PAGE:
Welcome to The Bonefish Flat

There's a stiff wind in your face as you squint in the sun trying to see what the guide sees. "Bonefish at 12 o'clock about 90 feet, do you see it, mon?" You don't and keep squinting, your hat pulled low to keep the sun out of your eyes. "Bonefish at 11 o'clock 70 feet out. Come on man, do you see it?" As the guide is calmly shifting the skiff into position, this time you spot the fish, "I got, it," you reply.

"OK, Mon, Bonefish 50 feet at 10 o'clock. Cast when you're ready."

Cast when you're ready. And with that you drop your fly, roll out a cast, false cast once, and then...

Welcome to the bonefish flat.

Friday, June 4, 2010

The Bonefish Flat Gear Review: Costa Del Mar Zane

When fly fishing in saltwater, we can have an endless debate about what is the most important piece of equipment an angler needs. Fly rods, fly reels, fly lines. Don’t forget the right fly. But if you’re sight fishing, or even just reading the water, polarized glasses are mandatory.

There are a whole host of polarized glasses on the market, but in my mind, Costa Del Mar’s with 580 lenses stands out above the rest.
Me and the Zanes landing a bonefish
A few years ago, Costa introduced the revolutionary 580 lenses. According to Costa, the 580's "Use patented technology to cut down on the yellow light, allowing the eye to see more red, blue and green. Simply put, they're the most advanced glare-beating polarized sun lenses on the planet, and they'll change the way you see, period."

I’ve had a chance to test Costa’s Zane model with silver mirror lenses now for a few months and have really been pleased with the results. The silver mirror is actually a copper shade which is very similar to the green mirror that Costa makes. I have a pair of green mirrors, too, which are amber based and the difference is very subtle. I found that the silver lenses let in just a tad more light making the flats a bit brighter. This is perfect for early morning before you have full sun. During the day, I found that I still got enough shade from the sun as typically we’re fishing with broad brimmed hats, anyway.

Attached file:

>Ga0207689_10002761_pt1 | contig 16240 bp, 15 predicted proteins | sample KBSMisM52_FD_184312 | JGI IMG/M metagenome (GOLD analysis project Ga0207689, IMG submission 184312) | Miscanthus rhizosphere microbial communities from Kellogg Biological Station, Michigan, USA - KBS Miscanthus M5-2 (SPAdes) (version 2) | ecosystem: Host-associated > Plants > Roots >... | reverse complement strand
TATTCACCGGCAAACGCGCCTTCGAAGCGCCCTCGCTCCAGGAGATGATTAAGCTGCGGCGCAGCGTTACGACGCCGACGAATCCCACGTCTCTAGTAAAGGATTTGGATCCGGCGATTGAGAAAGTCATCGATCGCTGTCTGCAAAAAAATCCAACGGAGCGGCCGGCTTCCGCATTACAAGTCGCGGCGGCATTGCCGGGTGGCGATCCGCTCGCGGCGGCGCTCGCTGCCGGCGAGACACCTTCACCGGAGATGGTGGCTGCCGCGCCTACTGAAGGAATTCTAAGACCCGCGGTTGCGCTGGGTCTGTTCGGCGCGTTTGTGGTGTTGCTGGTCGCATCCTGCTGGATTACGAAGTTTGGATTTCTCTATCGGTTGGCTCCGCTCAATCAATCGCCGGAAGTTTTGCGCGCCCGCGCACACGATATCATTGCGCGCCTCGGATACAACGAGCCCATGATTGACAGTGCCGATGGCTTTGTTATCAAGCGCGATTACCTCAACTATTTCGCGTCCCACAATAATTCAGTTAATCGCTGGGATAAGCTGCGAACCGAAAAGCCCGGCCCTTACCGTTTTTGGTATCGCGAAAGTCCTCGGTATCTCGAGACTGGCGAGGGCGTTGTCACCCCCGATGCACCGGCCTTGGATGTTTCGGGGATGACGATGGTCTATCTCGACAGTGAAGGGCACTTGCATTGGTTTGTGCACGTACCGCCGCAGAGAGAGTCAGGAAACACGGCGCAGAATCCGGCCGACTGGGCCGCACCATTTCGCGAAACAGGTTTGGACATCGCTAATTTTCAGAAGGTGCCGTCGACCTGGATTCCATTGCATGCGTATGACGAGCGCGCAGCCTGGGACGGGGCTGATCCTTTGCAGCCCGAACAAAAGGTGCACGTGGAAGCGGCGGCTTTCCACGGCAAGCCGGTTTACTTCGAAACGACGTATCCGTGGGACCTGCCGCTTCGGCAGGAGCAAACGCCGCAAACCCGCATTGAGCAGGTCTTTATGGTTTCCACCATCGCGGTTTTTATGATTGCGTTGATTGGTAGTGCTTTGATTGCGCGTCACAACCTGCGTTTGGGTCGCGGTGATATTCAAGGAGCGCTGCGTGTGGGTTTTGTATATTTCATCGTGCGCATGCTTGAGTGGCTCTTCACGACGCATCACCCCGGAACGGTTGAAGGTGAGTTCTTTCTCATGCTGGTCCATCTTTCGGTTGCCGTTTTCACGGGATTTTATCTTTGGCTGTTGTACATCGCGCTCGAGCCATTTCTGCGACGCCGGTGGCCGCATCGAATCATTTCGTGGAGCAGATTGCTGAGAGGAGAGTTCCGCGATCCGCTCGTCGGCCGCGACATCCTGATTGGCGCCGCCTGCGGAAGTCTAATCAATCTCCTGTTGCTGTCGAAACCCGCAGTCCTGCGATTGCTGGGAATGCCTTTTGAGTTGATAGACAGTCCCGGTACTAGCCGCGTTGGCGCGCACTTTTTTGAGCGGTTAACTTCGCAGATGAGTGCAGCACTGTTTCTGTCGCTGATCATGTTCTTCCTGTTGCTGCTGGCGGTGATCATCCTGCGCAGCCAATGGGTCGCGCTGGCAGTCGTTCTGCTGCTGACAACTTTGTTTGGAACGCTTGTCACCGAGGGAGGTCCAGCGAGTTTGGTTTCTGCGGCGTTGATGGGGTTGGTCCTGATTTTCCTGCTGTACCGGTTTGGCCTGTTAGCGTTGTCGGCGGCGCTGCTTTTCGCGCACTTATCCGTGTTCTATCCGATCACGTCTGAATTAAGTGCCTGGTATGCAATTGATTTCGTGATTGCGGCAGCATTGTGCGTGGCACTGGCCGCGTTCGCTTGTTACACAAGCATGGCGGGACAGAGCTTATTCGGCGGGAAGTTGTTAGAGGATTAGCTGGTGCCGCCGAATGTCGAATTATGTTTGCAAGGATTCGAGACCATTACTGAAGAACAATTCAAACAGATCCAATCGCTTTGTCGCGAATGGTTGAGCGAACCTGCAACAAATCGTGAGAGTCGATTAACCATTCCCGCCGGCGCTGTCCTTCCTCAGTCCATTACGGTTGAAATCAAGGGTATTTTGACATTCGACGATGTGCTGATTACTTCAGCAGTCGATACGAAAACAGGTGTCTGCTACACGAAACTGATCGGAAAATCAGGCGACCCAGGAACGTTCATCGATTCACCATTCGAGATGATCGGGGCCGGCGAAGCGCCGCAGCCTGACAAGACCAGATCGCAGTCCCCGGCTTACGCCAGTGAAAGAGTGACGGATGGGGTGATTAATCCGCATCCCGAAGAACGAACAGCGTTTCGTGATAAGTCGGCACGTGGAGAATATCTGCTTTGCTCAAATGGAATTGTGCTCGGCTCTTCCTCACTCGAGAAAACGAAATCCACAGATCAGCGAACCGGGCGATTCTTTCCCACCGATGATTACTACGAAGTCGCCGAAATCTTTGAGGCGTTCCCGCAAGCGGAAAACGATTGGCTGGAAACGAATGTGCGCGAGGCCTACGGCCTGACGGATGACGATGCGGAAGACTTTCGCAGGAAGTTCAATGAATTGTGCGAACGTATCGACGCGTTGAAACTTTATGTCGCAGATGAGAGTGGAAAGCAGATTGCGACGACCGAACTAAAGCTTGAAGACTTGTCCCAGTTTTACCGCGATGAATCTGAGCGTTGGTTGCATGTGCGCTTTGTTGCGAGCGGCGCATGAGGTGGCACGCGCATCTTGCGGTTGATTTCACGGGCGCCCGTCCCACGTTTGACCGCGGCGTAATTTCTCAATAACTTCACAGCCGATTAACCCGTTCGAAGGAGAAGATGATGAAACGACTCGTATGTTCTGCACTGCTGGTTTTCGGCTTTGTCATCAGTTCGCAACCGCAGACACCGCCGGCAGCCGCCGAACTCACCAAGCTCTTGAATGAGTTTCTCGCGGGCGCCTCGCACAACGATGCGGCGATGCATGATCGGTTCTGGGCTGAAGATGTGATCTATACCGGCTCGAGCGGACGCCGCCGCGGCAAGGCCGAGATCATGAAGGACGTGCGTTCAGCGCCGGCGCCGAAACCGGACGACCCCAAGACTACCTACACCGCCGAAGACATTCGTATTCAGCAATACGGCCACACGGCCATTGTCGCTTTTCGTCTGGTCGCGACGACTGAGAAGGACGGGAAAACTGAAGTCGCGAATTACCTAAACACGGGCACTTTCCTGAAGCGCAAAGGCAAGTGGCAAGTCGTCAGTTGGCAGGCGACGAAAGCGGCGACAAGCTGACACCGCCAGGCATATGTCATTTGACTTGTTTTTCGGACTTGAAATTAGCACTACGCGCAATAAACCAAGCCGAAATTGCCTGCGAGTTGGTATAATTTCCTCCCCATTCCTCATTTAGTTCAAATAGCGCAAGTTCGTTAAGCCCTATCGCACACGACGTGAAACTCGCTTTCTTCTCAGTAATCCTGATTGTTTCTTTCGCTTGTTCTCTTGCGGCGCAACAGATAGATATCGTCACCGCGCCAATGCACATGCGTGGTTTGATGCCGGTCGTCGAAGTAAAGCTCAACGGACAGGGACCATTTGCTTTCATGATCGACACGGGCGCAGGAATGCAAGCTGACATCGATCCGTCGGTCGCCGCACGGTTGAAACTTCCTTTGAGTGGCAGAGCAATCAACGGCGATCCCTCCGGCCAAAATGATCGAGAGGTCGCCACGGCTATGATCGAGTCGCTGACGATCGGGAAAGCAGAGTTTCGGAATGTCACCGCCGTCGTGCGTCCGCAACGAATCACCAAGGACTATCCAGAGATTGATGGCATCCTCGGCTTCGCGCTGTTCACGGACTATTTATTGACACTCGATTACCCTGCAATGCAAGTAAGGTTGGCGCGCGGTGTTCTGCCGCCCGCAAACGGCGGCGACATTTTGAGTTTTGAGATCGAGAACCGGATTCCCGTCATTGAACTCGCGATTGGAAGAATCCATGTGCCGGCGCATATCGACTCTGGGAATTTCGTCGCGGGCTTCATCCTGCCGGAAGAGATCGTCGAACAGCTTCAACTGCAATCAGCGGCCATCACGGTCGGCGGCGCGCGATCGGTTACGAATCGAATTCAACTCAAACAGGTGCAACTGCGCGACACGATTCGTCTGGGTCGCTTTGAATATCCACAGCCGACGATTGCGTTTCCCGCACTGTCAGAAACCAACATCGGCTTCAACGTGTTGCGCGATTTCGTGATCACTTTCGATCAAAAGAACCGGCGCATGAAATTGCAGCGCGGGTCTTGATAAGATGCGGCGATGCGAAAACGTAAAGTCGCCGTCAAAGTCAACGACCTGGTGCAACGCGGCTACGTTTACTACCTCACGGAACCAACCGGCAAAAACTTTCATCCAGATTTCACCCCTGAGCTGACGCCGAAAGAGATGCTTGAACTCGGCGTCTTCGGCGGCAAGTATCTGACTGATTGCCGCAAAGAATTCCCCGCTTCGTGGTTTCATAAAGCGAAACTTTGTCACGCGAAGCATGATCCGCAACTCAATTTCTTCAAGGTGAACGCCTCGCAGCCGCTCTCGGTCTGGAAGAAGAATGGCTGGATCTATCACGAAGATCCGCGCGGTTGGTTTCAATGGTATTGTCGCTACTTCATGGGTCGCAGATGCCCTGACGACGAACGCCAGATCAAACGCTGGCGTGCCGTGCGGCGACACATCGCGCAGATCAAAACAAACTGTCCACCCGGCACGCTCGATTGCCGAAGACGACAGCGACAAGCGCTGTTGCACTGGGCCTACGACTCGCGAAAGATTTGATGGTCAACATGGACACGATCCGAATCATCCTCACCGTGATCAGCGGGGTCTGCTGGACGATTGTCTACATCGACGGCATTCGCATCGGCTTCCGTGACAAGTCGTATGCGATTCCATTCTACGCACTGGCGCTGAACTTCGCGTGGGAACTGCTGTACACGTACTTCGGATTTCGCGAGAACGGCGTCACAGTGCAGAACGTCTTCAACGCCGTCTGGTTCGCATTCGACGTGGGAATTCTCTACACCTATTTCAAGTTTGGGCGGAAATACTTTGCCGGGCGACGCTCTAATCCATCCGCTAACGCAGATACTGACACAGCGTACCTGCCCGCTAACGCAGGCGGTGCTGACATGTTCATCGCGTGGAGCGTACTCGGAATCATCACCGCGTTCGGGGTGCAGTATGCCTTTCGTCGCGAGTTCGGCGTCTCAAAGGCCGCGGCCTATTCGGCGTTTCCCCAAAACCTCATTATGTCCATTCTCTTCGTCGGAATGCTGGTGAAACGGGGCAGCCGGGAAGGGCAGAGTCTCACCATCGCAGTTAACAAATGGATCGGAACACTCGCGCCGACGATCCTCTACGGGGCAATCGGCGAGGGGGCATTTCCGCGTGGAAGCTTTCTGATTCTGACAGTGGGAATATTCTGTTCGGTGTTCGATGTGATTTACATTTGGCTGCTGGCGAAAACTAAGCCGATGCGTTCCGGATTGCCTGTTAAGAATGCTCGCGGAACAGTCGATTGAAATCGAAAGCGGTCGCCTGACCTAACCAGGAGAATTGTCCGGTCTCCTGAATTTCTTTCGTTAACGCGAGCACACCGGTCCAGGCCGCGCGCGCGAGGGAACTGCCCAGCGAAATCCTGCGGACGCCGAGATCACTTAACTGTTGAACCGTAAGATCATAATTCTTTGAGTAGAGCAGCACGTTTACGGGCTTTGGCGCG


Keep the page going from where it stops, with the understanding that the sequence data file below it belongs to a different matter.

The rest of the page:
While bonefishing in the Bahamas, I wore these shades exclusively and found that I had no trouble spotting fish (if you discount for the wind, which when Costa finds a way to see through the chop, that will truly be a miracle). In fact, there was a few times I even spotted fish before my guide.

The lenses just create a contrast that is highly conducive to spotting fish.

Over Memorial Day, I had an opportunity to fish the Chesapeake Bay with the Zane’s and was equally impressed in this situation. While you can’t see more than two or three feet into the Bay’s waters, the 580 lenses really give you a leg up in reading the water. In fact, I was able to spot two big rays that were chasing a school of bait fish.
My Zanes and Sharky
When you think about it, unless you’re a guide or extremely fortunate and get to fish every day, you end up wearing your shades off the water more than on. The silver mirror 580’s are a great lens for driving blocking enough sunlight to keep you comfortable while making your surroundings look like a picture on your high definition T.V.

My advice for buying a new pair of polarized glasses is simple. Get yourself a pair of Costa’s with 580 lenses. The Zane is made for a bigger noggin, and they fit me perfect. The shades come in different sizes so make sure to pick one that fits your face size. Costa Zane’s are comfortable to wear and provide a lot of lens area to really cover your eyes. Costa offers a limited lifetime warranty and they stand behind their product. In short, I wouldn’t be caught on any saltwater flat without mine.

Before you buy, be sure to visit Costa’s Web site to check out frame sizes, styles, and more information on specific lenses.

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